The 4 bytes from 4570h to 4573h – Offset for the first index entry. In our case 10h.
The 4 bytes from 4574h to 4577h – Index entries total size. In our case 28h (40 bytes) including this layout.
The 4 bytes from 4578h to 457Bh – Index entries allocated size. In our case 28h (40 bytes) including this layout.
The byte 457Ch – Flags.
- 00 – Little Index – It fits inside the Index Root
- 01 – Great Index – External allocation is needed.
In our case is 01. External allocation is needed.
The bytes from 457Dh to 457Fh – Padding to a multiple of 8 Bytes
We are now going to read the Index Entries, which begin at the offset 4580h.
This field will only be valid if the last flag we’ve seen will not have a value set. In our case it has the value 01. When it has a value set it means that the Index has an external allocation and we must go to the next attribute and read it.
Just for the sake of curiosity and to see what it says, we are going to read the content of this attribute index entries. So:
The 8 bytes from 4580h to 4587h – File reference. In our case is 0 (It doesn’t exist).
The 2 bytes 4588h and 4589h – Index entry size. In our case is 18h, precisely all the space allocated for them.
So, let’s now read the next attribute, the one which will take us to the Root Directory index entries, the $INDEX_ALLOCATION attribute.
Non-Resident and Named Attribute
Non-Resident and Named Attribute Header
In figure 12-30 we have the table for this attribute type header.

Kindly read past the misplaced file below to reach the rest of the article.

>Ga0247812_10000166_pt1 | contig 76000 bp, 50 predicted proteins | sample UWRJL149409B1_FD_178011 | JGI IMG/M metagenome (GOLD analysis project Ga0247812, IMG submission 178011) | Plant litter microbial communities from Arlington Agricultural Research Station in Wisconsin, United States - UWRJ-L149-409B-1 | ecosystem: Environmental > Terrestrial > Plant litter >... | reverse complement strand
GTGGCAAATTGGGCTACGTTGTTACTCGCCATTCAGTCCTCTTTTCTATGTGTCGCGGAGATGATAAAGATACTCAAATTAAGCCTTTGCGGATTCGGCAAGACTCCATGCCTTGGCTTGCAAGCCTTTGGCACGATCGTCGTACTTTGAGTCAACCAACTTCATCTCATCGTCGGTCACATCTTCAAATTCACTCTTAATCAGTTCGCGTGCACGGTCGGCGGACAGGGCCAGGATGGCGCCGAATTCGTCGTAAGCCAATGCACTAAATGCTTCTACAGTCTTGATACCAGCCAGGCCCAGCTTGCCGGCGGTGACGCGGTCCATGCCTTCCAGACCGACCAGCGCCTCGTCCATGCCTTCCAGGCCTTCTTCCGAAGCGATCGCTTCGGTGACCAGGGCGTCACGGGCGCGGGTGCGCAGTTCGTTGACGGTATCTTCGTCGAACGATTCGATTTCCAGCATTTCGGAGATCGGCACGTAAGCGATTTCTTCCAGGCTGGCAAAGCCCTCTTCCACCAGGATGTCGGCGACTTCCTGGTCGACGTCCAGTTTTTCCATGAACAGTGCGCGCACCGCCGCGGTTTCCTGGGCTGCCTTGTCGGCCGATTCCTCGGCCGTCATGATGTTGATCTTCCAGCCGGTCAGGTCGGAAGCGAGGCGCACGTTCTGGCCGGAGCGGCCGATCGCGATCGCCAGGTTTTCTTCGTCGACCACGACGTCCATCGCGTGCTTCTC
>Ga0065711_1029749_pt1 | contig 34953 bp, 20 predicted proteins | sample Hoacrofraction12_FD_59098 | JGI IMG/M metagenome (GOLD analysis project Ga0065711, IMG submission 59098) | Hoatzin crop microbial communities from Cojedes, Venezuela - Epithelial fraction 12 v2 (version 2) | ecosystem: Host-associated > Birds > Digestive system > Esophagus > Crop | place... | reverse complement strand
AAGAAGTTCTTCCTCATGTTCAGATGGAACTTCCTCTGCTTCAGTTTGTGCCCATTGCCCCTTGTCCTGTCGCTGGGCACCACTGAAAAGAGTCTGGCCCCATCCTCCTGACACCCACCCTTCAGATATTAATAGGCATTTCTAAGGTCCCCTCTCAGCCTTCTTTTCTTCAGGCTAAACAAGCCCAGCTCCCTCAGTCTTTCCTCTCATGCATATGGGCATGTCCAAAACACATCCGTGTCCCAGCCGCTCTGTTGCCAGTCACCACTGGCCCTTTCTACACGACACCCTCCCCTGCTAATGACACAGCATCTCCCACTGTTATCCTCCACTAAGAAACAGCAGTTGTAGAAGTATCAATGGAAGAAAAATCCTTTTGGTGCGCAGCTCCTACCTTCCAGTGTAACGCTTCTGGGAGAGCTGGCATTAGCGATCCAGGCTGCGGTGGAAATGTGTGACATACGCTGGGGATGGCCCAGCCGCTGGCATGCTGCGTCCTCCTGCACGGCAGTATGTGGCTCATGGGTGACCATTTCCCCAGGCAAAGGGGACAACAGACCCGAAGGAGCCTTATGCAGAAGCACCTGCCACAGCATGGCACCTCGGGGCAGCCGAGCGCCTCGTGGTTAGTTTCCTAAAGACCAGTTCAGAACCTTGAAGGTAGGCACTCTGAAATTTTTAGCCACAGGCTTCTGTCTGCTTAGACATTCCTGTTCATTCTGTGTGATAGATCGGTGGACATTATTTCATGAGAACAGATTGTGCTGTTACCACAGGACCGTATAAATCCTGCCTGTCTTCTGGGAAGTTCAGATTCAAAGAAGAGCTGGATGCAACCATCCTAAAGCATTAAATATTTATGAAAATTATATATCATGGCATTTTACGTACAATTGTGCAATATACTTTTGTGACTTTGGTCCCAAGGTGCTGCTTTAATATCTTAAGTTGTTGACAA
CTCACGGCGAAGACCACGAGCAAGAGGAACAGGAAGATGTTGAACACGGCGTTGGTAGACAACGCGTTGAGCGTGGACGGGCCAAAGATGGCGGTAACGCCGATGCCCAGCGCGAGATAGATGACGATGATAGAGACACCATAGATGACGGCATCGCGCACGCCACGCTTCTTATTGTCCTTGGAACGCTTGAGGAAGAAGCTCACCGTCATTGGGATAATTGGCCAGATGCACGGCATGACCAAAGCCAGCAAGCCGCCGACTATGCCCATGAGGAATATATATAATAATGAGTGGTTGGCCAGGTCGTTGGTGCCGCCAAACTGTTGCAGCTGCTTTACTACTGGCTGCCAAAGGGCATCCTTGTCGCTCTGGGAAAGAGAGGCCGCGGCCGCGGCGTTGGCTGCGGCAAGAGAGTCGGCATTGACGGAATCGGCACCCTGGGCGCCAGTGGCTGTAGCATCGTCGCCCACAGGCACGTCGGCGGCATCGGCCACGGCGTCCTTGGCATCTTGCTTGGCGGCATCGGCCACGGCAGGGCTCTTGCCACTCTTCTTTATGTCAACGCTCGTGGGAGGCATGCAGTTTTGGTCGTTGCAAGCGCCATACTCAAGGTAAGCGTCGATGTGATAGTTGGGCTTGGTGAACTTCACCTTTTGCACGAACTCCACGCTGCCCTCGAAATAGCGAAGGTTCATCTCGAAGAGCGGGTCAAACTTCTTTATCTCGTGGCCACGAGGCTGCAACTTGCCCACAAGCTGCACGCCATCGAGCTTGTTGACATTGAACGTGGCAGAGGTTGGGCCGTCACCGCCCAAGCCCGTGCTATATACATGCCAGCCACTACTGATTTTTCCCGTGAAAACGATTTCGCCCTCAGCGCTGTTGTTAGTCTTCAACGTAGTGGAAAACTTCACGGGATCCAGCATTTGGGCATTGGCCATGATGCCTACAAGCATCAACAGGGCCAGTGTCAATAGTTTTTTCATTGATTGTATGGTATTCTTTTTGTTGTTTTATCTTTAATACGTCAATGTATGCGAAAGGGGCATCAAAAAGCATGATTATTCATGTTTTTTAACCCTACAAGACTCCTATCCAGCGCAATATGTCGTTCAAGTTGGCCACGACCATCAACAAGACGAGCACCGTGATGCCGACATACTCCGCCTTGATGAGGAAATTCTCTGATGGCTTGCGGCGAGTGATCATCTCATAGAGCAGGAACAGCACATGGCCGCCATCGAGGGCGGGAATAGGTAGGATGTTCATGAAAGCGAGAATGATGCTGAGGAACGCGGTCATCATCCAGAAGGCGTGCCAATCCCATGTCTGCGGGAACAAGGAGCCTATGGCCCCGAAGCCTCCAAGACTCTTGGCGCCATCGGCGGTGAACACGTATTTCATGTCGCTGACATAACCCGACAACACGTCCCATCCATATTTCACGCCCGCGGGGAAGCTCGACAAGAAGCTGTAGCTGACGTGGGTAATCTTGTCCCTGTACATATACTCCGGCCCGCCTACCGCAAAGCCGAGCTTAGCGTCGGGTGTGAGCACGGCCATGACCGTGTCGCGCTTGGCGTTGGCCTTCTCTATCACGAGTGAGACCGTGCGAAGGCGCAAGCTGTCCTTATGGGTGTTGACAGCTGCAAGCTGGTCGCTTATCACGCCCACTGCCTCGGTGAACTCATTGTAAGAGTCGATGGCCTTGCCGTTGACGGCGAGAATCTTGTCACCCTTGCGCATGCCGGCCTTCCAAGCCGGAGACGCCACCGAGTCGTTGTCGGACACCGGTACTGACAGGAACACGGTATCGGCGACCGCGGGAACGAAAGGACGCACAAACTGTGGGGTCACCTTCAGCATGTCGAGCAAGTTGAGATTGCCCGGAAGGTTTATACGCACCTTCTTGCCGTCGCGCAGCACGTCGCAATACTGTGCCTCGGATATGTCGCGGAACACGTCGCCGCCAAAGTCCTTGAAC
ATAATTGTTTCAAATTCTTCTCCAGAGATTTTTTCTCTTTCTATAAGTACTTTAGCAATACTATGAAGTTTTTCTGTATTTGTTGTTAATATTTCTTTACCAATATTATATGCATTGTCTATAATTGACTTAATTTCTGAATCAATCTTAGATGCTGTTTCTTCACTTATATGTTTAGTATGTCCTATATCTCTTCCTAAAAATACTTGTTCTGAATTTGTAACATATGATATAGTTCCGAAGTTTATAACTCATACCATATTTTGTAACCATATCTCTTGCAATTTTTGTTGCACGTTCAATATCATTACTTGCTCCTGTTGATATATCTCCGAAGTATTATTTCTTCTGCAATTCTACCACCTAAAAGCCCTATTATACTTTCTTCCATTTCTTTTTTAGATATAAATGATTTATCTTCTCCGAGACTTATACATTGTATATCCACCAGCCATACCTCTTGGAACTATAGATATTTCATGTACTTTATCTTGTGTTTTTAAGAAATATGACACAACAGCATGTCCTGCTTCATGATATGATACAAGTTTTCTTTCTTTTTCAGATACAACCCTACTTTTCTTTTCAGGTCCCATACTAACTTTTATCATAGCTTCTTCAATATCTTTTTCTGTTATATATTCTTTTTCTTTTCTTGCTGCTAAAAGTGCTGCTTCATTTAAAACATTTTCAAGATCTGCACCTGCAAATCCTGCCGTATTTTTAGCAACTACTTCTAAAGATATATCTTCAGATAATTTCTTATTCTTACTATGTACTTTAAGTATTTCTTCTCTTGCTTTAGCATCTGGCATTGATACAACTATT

Just like in the case of the previous attribute, as we are going to base the analysis in the “.” (dot) metadata file of the volume that we are following, we’ll do the analysis of this header inside the attribute itself which refers the specific values for that file.
Just like in the case of the previous attribute, as we are going to base the analysis in the . (dot) metadata file of the volume that we are following, we’ll do the analysis of this header inside the attribute itself which refers the specific values for that file.
$INDEX_ALLOCATION is the base component of all the indexation. It contains all the sub nodes of the binary tree. Its header tells us that:
- Its length are 50h = 80 Bytes,
- It’s non-resident,
- Its name has 4 characters,
- The offset for its beginning is of 40h. Therefore it starts at the offset 4598h + 40h = 45D8h,
- Its ID is 16,
- The offset for the data runs chain is 48h. Therefore it starts at the offset 4598h + 48h = 45E0h,
- The real, allocated and initial data chain sizes have the same value 1000h = 4.096 Bytes, 1 cluster.
- Its name is $I30, meaning it’s a directory.
- The data runs chain is 11 01 30 00 …, in short one only data run telling us that the external data occupies 1 Cluster and starts after the first 30h Clusters, or 48 x 512 x 8 = 196.608, or at the offset
In figure 29 we present the file . (dot) $INDEX_ALLOCATION attribute decomposition into the fields that compose it, in order to turn easier the table In figure 30 comprehension.
Going to that offset (30000h), we find there quietly waiting for us, our volume root directory.
But we won’t touch it yet. We’ve just finished here the attributes analysis. There are more attributes but they don’t matter for our purpose.
As we said before, OS Files are defined by the File Descriptor and by the Attributes. Since the analysis of this elements is now complete, we can analyze the metadata files.